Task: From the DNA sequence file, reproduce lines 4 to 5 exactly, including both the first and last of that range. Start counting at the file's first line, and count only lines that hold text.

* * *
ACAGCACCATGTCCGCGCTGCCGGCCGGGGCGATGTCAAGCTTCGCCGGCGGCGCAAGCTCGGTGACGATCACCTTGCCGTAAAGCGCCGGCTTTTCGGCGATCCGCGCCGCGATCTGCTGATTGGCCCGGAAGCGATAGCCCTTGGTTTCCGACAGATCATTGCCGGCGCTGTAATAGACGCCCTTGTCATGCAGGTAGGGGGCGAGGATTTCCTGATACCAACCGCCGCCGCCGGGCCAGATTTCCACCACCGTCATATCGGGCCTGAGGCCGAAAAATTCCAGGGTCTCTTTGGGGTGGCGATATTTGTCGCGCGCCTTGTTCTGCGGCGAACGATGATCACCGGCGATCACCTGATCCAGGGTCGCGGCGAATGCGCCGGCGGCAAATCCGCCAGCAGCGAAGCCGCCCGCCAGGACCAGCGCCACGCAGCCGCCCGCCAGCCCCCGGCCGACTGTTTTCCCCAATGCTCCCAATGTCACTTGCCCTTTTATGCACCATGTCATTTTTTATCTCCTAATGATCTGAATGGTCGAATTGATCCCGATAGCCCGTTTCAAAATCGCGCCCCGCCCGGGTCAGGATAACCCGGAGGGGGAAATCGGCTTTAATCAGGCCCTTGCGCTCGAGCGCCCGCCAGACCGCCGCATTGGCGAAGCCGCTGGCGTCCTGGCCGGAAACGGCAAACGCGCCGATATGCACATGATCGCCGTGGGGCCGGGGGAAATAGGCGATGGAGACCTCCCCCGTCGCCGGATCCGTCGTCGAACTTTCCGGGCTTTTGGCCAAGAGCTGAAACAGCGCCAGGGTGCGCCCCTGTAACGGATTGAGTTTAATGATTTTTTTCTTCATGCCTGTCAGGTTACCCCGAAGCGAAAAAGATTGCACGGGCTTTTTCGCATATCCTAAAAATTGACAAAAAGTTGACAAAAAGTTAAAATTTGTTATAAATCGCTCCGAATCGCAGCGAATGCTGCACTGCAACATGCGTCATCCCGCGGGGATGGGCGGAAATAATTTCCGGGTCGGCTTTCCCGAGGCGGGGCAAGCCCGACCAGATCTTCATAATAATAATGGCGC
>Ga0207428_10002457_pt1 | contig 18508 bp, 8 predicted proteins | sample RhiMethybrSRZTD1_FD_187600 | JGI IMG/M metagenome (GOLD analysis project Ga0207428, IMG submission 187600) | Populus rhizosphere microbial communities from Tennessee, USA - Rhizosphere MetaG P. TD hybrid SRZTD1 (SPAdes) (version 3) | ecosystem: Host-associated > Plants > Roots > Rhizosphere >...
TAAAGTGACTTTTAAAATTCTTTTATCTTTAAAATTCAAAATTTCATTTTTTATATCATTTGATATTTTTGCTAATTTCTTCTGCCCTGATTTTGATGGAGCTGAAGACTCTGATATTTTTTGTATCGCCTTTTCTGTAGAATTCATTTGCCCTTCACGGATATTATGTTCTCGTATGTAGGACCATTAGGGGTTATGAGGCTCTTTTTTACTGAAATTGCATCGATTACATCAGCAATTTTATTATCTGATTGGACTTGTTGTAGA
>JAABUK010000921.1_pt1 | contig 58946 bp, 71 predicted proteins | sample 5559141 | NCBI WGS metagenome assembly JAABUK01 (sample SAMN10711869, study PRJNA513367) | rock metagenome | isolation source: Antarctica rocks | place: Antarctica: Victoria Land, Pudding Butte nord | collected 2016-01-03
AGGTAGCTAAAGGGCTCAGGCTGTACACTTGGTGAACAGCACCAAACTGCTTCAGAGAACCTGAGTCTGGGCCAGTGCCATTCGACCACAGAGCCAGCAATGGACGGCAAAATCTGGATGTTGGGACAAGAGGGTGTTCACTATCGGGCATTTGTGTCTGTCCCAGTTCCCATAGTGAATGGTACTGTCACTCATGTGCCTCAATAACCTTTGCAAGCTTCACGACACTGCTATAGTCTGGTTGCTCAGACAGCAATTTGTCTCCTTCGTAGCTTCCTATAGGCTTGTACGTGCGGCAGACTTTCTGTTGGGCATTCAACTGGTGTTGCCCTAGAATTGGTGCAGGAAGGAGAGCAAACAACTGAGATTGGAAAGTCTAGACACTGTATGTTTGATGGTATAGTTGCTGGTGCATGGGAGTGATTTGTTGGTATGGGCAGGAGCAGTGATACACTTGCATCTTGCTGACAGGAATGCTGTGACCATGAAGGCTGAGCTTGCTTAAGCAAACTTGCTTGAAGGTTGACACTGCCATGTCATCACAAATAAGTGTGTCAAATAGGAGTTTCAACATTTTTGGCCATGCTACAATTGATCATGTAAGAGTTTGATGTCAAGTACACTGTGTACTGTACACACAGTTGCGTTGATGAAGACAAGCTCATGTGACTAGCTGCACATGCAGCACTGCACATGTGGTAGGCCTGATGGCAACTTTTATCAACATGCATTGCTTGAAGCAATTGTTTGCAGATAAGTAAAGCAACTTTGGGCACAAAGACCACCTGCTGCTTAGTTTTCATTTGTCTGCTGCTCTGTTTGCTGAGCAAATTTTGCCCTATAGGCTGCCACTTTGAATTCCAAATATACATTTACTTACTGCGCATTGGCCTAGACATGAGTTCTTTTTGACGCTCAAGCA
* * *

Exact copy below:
>JAABUK010000921.1_pt1 | contig 58946 bp, 71 predicted proteins | sample 5559141 | NCBI WGS metagenome assembly JAABUK01 (sample SAMN10711869, study PRJNA513367) | rock metagenome | isolation source: Antarctica rocks | place: Antarctica: Victoria Land, Pudding Butte nord | collected 2016-01-03
AGGTAGCTAAAGGGCTCAGGCTGTACACTTGGTGAACAGCACCAAACTGCTTCAGAGAACCTGAGTCTGGGCCAGTGCCATTCGACCACAGAGCCAGCAATGGACGGCAAAATCTGGATGTTGGGACAAGAGGGTGTTCACTATCGGGCATTTGTGTCTGTCCCAGTTCCCATAGTGAATGGTACTGTCACTCATGTGCCTCAATAACCTTTGCAAGCTTCACGACACTGCTATAGTCTGGTTGCTCAGACAGCAATTTGTCTCCTTCGTAGCTTCCTATAGGCTTGTACGTGCGGCAGACTTTCTGTTGGGCATTCAACTGGTGTTGCCCTAGAATTGGTGCAGGAAGGAGAGCAAACAACTGAGATTGGAAAGTCTAGACACTGTATGTTTGATGGTATAGTTGCTGGTGCATGGGAGTGATTTGTTGGTATGGGCAGGAGCAGTGATACACTTGCATCTTGCTGACAGGAATGCTGTGACCATGAAGGCTGAGCTTGCTTAAGCAAACTTGCTTGAAGGTTGACACTGCCATGTCATCACAAATAAGTGTGTCAAATAGGAGTTTCAACATTTTTGGCCATGCTACAATTGATCATGTAAGAGTTTGATGTCAAGTACACTGTGTACTGTACACACAGTTGCGTTGATGAAGACAAGCTCATGTGACTAGCTGCACATGCAGCACTGCACATGTGGTAGGCCTGATGGCAACTTTTATCAACATGCATTGCTTGAAGCAATTGTTTGCAGATAAGTAAAGCAACTTTGGGCACAAAGACCACCTGCTGCTTAGTTTTCATTTGTCTGCTGCTCTGTTTGCTGAGCAAATTTTGCCCTATAGGCTGCCACTTTGAATTCCAAATATACATTTACTTACTGCGCATTGGCCTAGACATGAGTTCTTTTTGACGCTCAAGCA